The Biden-Harris administration is deeply committed to addressing the challenges of systemic racism both at home and abroad, including the structures, policies, laws, and practices that sustain racial injustices. The administration further believes that any pledge to advance human rights around the world must begin with a pledge to advance human rights at home.
In that context, the United States has assembled a diverse interagency delegation to the upcoming meeting of the Committee on the Elimination of Racial Discrimination (CERD) in Geneva, Switzerland (August 11-12).
The delegation will be led by Ambassador Michèle Taylor, U.S. Permanent Representative to the UN Human Rights Council, and Desirée Cormier Smith, the State Department’s Special Representative for Racial Equity and Justice. It will also feature representatives from nearly a dozen executive branch agencies including the Departments of Justice, Labor, and Education, as well as Mayor of Atlanta Andre Dickens and representatives from the office of California’s Attorney General.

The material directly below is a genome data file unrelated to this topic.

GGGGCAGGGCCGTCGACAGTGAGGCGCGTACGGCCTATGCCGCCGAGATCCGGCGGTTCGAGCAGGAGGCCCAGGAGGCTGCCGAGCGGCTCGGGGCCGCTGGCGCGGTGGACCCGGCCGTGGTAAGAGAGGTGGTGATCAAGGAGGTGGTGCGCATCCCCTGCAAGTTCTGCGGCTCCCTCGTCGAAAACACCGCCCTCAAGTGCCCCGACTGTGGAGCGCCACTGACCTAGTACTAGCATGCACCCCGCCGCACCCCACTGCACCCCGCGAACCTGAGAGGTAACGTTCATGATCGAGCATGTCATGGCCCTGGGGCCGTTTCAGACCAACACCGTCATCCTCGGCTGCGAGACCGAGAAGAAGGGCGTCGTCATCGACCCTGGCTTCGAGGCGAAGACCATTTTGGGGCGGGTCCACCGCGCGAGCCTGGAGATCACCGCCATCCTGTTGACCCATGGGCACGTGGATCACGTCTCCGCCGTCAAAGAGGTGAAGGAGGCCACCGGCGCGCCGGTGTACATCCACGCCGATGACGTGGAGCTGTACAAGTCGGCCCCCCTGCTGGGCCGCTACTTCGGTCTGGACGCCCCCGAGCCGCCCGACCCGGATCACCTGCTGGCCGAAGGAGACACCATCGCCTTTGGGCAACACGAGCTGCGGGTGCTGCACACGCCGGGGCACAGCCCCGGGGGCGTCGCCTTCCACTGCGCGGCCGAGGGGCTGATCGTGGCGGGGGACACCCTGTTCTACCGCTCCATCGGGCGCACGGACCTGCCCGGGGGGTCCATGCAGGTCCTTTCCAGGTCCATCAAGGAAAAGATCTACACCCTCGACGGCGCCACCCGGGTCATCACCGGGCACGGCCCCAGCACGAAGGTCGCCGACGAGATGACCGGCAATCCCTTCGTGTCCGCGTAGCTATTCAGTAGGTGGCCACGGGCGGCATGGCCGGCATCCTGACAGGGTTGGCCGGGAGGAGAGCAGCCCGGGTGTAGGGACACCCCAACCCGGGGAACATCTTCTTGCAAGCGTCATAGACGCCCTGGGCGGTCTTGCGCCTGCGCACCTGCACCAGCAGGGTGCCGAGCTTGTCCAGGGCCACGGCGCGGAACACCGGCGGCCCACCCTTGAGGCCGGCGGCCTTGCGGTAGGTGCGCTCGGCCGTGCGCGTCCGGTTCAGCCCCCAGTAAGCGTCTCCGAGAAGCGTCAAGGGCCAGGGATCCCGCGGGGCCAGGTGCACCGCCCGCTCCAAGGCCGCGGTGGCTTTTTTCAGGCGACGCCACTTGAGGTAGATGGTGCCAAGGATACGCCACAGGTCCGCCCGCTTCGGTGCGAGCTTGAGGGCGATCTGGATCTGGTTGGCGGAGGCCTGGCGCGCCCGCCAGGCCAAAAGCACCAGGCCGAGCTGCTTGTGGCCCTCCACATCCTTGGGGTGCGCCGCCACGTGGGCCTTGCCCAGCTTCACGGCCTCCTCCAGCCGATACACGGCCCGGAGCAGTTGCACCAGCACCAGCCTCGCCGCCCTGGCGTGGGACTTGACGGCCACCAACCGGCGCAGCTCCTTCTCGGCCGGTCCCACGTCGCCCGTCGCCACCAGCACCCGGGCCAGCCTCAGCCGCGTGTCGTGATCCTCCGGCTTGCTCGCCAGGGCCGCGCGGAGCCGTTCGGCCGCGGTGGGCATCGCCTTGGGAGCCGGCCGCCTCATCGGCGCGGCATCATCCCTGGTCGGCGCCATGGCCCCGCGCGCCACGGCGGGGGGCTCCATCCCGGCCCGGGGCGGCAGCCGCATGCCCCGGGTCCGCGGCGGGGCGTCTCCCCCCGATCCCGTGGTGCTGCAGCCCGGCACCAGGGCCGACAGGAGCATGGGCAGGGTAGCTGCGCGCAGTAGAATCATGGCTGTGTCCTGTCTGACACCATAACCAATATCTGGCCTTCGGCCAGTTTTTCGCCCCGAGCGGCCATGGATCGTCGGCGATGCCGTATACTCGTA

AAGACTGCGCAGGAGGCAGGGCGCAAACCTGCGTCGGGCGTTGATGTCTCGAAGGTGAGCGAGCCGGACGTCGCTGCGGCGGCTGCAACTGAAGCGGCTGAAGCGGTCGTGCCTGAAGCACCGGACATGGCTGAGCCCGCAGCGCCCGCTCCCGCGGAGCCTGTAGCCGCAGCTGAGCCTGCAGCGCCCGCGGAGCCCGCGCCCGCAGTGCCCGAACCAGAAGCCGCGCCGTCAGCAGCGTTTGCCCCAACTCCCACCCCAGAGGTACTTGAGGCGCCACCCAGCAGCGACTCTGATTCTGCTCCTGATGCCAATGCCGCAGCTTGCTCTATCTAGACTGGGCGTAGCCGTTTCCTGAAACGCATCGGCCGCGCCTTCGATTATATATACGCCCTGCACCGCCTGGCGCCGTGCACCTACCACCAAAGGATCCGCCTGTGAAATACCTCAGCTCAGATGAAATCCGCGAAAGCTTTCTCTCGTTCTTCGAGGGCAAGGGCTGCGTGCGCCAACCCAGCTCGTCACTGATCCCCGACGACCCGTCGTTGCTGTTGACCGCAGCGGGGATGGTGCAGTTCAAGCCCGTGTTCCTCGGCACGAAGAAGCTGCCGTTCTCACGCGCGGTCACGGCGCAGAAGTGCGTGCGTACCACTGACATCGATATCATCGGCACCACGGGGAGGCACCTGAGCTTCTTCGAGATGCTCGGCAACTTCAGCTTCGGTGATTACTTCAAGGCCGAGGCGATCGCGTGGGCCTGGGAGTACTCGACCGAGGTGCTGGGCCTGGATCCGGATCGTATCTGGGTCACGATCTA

While in Geneva, the delegation will present the 2021 report on the implementation of U.S. obligations under the International Convention on the Elimination of All Forms of Racial Discrimination. The report outlines actions taken by the U.S. Government to promote racial equity and address systemic racism and discrimination.
In preparation for the presentation, the United States hosted a series of consultations with American civil society on a wide range of issues of concern to marginalized racial and ethnic communities. U.S. participation in this process reflects the administration’s abiding commitment to human rights treaty obligations, and its firm belief that the United States must lead by example.